This health expert's Nerds candy/poop analogy will... stick with you

Things got vivid during a Minnesota House subcommittee hearing on waterborne illness on Monday.

Things got vivid during a Minnesota House subcommittee hearing on waterborne illness on Monday. YouTube

Often, crafting effective policy means absorbing information you never had any desire to know.

Like exactly how much poop you’re probably carrying around on your butt at all times.

That was the disheartening and potentially stomach-turning news brought to us this week Trisha Robinson, a supervisor specializing in waterborne diseases with the Minnesota Department of Health, who provided highly informative—dare we say vivid—testimony during a legislative hearing on Monday.

Robinson's subject was E. coli. Last summer was awash with beach closures due to waterborne viruses and bacteria. High E. coli levels in Bde Maka Ska forced the annual milk carton boat race onto dry land for the first time since 1971, and sickened 69 swimmers in Lake Nokomis. Meanwhile, a viral illness managed to infect 198 people in and around Lake Minnetonka on Fourth of July weekend.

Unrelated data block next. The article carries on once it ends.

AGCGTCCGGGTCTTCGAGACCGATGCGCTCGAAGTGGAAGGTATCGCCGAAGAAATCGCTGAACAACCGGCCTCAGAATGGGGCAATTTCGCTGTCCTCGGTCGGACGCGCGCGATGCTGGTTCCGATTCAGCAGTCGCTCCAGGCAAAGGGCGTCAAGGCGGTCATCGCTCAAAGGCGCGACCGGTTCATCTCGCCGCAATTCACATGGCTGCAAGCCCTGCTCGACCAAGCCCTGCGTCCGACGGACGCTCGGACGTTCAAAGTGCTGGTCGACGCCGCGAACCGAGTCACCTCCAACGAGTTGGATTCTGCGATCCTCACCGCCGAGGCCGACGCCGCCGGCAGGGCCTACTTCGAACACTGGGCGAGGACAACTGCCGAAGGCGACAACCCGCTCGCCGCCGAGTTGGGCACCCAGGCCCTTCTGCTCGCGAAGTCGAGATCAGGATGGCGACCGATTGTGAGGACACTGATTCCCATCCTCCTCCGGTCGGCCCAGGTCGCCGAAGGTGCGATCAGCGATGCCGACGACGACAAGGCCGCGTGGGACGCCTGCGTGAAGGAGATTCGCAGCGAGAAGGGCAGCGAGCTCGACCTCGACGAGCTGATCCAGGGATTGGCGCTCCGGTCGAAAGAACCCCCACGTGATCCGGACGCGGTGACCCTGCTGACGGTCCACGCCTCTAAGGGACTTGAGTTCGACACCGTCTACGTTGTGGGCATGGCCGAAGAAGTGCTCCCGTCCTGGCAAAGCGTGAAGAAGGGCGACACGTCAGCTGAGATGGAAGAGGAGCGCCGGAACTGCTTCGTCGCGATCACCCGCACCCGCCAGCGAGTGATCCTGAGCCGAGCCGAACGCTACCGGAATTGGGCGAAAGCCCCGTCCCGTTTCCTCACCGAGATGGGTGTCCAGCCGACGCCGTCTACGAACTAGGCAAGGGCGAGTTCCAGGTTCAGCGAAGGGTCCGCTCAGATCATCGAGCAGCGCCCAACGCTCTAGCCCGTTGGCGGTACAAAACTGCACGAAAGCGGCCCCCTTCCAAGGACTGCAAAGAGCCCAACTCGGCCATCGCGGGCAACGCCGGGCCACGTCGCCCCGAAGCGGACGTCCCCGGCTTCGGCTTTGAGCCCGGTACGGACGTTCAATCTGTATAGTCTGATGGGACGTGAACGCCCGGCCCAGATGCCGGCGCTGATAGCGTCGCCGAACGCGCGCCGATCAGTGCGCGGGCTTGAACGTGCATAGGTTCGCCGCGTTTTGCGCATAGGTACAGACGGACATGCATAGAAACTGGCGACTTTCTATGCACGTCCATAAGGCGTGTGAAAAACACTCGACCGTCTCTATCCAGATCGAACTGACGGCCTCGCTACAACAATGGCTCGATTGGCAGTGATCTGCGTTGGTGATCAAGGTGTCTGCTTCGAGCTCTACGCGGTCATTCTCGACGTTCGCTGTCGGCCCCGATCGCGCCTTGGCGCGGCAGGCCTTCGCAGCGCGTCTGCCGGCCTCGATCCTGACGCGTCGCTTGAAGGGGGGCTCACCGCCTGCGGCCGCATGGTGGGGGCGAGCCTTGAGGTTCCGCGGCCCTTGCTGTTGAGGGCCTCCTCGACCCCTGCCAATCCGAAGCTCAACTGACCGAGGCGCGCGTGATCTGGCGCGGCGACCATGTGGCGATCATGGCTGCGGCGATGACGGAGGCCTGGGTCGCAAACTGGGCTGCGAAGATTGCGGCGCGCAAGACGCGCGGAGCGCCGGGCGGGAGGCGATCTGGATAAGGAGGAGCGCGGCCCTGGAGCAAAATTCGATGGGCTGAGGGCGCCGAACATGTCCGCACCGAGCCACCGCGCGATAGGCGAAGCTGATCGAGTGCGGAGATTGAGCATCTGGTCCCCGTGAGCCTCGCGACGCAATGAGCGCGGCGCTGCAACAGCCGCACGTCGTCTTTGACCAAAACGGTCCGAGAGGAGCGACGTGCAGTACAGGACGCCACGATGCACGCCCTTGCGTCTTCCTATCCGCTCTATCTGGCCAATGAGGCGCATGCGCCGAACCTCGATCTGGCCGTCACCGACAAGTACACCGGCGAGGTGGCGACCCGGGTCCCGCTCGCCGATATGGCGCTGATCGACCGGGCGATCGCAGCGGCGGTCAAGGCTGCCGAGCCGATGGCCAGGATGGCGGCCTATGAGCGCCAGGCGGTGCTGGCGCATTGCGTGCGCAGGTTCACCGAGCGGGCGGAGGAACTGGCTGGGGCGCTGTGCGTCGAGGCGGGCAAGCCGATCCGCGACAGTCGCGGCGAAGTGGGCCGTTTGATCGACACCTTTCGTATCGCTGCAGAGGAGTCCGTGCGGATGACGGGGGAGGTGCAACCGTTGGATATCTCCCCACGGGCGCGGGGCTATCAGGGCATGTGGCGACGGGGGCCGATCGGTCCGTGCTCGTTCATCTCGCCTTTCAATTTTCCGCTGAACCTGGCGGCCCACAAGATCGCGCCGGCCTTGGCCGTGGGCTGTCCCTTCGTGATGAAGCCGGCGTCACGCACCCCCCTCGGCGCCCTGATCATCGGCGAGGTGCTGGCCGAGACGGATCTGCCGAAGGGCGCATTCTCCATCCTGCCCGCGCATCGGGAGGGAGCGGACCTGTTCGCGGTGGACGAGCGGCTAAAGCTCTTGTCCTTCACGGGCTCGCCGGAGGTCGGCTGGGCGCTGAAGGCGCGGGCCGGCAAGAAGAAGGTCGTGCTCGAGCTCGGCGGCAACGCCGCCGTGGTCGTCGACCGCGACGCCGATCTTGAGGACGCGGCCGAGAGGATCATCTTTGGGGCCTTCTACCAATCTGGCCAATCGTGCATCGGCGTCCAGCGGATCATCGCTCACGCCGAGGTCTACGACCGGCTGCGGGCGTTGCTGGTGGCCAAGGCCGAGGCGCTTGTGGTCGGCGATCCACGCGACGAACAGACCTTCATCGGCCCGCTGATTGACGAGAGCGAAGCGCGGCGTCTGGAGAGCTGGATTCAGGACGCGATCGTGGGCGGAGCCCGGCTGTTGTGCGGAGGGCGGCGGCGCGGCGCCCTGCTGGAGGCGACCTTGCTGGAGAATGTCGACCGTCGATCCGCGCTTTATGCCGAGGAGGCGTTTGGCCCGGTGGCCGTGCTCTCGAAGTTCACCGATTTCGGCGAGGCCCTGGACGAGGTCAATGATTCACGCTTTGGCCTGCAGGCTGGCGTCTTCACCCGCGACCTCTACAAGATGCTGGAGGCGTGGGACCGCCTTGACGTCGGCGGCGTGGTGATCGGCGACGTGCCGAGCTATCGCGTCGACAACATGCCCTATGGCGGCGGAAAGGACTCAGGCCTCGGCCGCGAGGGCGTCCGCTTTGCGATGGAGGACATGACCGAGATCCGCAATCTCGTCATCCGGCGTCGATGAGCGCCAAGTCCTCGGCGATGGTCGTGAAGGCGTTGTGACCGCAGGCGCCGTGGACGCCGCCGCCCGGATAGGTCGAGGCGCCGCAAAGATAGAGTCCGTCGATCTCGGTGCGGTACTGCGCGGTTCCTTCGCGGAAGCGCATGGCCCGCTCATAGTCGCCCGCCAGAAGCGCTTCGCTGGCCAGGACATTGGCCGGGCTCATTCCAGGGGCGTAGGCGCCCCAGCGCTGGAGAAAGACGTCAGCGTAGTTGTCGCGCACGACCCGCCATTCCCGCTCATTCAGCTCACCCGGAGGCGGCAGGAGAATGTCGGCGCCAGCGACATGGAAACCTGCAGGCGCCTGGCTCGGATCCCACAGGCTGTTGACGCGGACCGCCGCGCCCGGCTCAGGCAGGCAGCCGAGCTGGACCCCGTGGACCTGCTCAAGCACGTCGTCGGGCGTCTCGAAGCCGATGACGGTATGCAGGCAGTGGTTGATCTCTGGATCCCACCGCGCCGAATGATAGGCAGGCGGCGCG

Robinson was there to tell us how this happens. You’re not going to like it.

“Everybody has about 0.14 grams of feces on their bottom at any given time,” she said.

Maybe you're wondering: How much is that? 

Maybe absolutely nobody is wondering. No matter. Robinson explained anyway.

“About the size of a Nerds candy.”

“If you’re a Nerds candy lover, I apologize,” she said. “It may not be your favorite candy after this.”

Every time a bunch of people go swimming in a lake, they bring their Nerd-sized grain of poop with them, which then rinses into the water. If you happened to have diarrhea at the time, that runoff could contain millions of germs, which can—sorry reader, this is about to get so much worse—be unintentionally swallowed by your swimming companions.

Who among us insists on swimming in a public body of water while they have diarrhea, you ask? One in four people who reported being ill during the Lake Nokomis outbreak, it turns out. The Lake Minnetonka outbreak, Robinson added, may have been the result of improperly disposed boat waste.

The evocative imagery turned a few heads Monday afternoon. Session Daily reporter Deena Winter tweeted that Robinson's testimony had the subcommittee room "clearing out." 

Gross? Yes. But in this case, it’s probably better to be queasier and wiser. We bet you'll remember Robinson next time you think about jumping in a lake without showering first.

And good luck forgetting her testimony next time someone offers you Nerds.